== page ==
Fernando Wong, the award-winning landscape designer behind the new tropical oasis at the Four Seasons Hotel at The Surf Club, looked at 175 pictures of banyan trees before he found the right one for the club’s courtyard.
The trunk of the sprawling 100-year-old tree had to be split into five sections so it could be trucked down from Hobe Sound. But no other tree would do.
“The structure of the branches fit the site,” he said simply.
Wong prides himself in not having a signature style, instead letting each individual site inspire him.
“Always, the landscaping is the frame for the architecture,” he said.
From Digging to Designing
Wong came to landscape design accidentally. Though he studied architecture and interior design in his native Panama, until his early 20s, he had never really considered landscaping.
“My dad encouraged me very forcefully to be an athlete,” he explained. “I was a swimmer and a pentathlete. From 19 to 24, I traveled a lot, all over the world, competing. But I knew I needed to become an adult and make a living.”
A friend in Florida offered to sponsor him if he wanted to immigrate. The job: working on a landscaping crew.
“He was digging ditches,” explained Wong’s partner in business and life, Tim Johnson. “He taught himself English by watching South Park.”
Johnson said the owner of the landscaping company saw Wong “doodling” and immediately took him off the crew and sent him to the office to start designing.
Seeds of Change
Similarly, Johnson never thought he’d be working in landscape design. The two met on Lincoln Road in 2002, when Johnson, a Wall Street veteran, was running his own public relations firm. Three years later, Wong opened his own design firm out of their spare bedroom, but it wasn’t until the Recession hit in 2008 that Johnson joined the firm.
Today, Fernando Wong Outdoor Living Design has offices in Miami Beach, Palm Beach and the Hamptons and does work around the world.
The landscaping project at the new Four Seasons in Surfside is the firm’s largest to date, and presented unique challenges. Wong had to frame two very distinct architectural styles, the graceful Mediterranean revival club built in 1930 and the gleaming glass towers of the new hotel and residences that wrap around it. Early designs had to be rearranged to allow unobstructed access for fire trucks.
When Wong first signed on to the project in 2012, the nine acres between the club and the Atlantic was an “arid desert, just sand,” he said.
The property now boasts 240 new palms and 250 shade trees. The firm spent nearly $1 million just transporting the banyan and 13 other specialty trees, including a nine-story kapok, a rare Moreton Bay fig and nine massive seagrapes, each 20-feet wide.
Some Trees Stay
The firm moves a lot of big trees, but they’re almost always saving trees that were slated for demolition, Johnson said. And sometimes, they’re presented with spaces that already have stately trees worth designing around.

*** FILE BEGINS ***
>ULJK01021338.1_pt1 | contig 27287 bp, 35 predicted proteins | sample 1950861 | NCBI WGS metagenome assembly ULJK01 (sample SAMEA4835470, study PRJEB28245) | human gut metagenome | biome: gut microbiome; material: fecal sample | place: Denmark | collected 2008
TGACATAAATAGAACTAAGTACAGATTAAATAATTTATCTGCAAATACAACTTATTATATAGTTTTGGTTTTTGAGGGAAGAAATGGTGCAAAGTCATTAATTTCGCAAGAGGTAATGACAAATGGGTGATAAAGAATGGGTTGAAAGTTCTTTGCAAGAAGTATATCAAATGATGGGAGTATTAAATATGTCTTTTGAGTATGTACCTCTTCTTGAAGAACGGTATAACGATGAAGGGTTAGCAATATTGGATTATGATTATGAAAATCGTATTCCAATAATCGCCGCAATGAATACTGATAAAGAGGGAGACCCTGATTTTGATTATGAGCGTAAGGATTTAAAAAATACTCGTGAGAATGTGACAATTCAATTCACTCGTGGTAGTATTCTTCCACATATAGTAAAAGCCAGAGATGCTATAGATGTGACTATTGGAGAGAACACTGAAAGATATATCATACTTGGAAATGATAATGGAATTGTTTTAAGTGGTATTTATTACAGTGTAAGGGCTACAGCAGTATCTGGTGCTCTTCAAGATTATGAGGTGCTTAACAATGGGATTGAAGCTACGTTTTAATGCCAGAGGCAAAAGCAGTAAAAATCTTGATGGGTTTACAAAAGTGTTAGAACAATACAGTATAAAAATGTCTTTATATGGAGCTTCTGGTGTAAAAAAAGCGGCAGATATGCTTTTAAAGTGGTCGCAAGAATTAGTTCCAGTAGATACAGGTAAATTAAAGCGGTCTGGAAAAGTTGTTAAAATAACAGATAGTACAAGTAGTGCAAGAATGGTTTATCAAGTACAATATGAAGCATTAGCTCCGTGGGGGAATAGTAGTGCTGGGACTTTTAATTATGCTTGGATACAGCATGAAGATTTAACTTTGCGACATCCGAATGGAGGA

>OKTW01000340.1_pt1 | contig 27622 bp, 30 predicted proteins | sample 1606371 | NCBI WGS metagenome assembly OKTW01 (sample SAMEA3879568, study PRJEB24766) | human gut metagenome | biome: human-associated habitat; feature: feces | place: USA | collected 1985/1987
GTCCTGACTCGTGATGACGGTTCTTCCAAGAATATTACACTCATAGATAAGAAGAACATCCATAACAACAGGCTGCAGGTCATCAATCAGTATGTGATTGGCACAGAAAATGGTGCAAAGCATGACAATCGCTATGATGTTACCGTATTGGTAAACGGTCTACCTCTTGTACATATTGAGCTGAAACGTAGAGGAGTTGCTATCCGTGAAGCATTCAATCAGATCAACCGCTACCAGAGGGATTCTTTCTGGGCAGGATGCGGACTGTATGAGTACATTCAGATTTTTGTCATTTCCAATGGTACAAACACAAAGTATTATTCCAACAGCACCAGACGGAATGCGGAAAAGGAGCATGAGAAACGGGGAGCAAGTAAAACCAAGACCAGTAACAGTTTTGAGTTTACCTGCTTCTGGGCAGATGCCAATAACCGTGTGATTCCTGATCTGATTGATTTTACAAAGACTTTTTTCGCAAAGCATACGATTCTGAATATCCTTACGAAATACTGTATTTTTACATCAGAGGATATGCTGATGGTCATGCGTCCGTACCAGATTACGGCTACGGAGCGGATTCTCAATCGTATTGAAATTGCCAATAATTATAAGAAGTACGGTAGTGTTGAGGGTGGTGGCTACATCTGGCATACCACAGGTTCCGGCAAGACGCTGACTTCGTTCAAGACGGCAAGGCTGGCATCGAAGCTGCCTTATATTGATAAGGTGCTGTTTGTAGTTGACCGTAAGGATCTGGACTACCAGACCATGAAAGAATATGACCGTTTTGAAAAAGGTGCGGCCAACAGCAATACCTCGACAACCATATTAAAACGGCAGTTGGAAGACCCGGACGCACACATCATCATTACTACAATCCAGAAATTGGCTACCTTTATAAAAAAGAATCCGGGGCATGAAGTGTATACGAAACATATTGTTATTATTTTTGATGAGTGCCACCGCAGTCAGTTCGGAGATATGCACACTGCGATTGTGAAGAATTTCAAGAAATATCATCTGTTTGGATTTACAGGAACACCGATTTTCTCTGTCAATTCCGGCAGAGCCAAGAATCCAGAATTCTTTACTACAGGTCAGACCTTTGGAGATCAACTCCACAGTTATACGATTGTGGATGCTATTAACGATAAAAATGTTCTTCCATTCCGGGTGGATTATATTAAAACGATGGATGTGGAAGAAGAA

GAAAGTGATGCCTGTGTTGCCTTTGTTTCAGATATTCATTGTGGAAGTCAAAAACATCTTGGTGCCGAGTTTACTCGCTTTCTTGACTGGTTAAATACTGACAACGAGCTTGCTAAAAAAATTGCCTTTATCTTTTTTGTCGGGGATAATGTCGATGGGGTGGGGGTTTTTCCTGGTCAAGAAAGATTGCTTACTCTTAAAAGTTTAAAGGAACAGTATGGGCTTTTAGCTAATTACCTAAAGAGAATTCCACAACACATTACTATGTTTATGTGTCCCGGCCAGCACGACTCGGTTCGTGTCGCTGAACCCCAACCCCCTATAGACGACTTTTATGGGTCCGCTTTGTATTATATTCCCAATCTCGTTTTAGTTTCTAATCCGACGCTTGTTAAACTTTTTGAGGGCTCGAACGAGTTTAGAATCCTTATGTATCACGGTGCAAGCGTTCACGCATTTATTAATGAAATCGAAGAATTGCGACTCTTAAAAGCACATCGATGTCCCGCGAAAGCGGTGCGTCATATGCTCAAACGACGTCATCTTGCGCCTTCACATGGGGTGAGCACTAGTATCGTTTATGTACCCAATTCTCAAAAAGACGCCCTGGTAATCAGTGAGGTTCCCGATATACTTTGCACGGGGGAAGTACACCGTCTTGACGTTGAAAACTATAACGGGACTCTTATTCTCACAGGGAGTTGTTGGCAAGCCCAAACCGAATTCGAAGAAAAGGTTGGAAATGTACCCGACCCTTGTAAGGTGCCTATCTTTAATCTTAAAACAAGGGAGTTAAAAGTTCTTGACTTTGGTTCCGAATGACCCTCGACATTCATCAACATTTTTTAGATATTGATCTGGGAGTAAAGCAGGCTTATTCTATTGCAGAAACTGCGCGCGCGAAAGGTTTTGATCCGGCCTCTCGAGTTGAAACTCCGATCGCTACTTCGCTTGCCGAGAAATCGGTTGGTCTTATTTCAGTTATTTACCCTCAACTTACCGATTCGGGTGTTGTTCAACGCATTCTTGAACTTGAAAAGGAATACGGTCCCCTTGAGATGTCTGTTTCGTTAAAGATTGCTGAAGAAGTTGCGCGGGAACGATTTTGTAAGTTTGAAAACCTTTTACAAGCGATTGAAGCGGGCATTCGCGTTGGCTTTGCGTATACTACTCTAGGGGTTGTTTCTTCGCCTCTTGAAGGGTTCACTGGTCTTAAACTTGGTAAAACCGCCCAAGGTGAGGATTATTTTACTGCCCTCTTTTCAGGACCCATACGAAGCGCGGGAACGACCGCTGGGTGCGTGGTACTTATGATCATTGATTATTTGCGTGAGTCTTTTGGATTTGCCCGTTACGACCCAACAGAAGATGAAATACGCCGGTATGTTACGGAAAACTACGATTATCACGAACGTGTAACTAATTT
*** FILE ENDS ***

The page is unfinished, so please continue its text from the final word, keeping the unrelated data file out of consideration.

That was the case with a Miami Beach home with a sprawling oak in the back yard, its gnarled branches contrasting with the clean lines of the contemporary home and Wong’s linear design. That design turned Florida’s most common tree into a striking specimen in the middle of the garden.
“One of the things I tend to do is design in three dimensions and sometimes that includes large specimen trees that are already there,” Wong said.
Wong likes working with intricate spaces. He was commissioned to design the landscaping for the 15,000-square-foot sculpture garden at the Institute of Contemporary Art, Miami, opening in December in the Design District. The project was complicated by the fact that the space has to accommodate events, and the landscaping can’t draw attention away from the art.
“We wanted it to be a backdrop,” he said. “My landscapes are very, very quiet.”
Tricks of the Trade
Landscaping trends and tips from Fernando Wong and Tim Johnson of Fernando Wong Outdoor Living Design.
1. Watch the water.
People today are more mindful of where irrigation water is coming from, and where rainwater will go. Some are opting to spend more for cisterns to collect rain for irrigation. They’re also opting for permeable driveways and paths. Wong uses a lot of stepping stones with grass in between them instead of concrete pathways.
“That way, not all of the runoff from the roof runs into the street and causes floods,” Wong explained.
2. Fake grass is cool.
New synthetic sods are vastly improved over the old, bright-green, plastic stuff. They don’t require the irrigation or chemical fertilizers and pesticides that can make real grass a bad choice environmentally. Newer products even incorporate a few brown blades, to keep it real.
“We were against it at first, but it’s really very nice,” Johnson said. “You really can’t tell the difference. And it drains better, because with the gravel bed underneath it, you’re essentially creating a French drain.”
3. Native is often nicer.
High-end property owners are increasingly asking for natives in their landscapes, for environmental reasons and because they can thrive in ways exotic ornamentals just never will.
“We recommend them for their reliability,” Johnson said. “And they’ll need far less irrigation.”
4. Accessorize the yard.
Many of Wong’s clients are now asking for their landscape designs to include more than just plants, chairs and a barbecue. They want pizza ovens and outdoor televisions, entire outdoor rooms devoted to living and entertaining.
“Our clients travel a lot,” Johnson said. “They want that resort experience in their backyards.”
WORDS BY SUSANNAH NESMITH / PHOTOGRAPHY BY NICK GARCIA / PHOTOGRAPHY ASSISTANT: RICARDO MESTRE / HAIR AND GROOMING: ANDREA ECHAVARRIA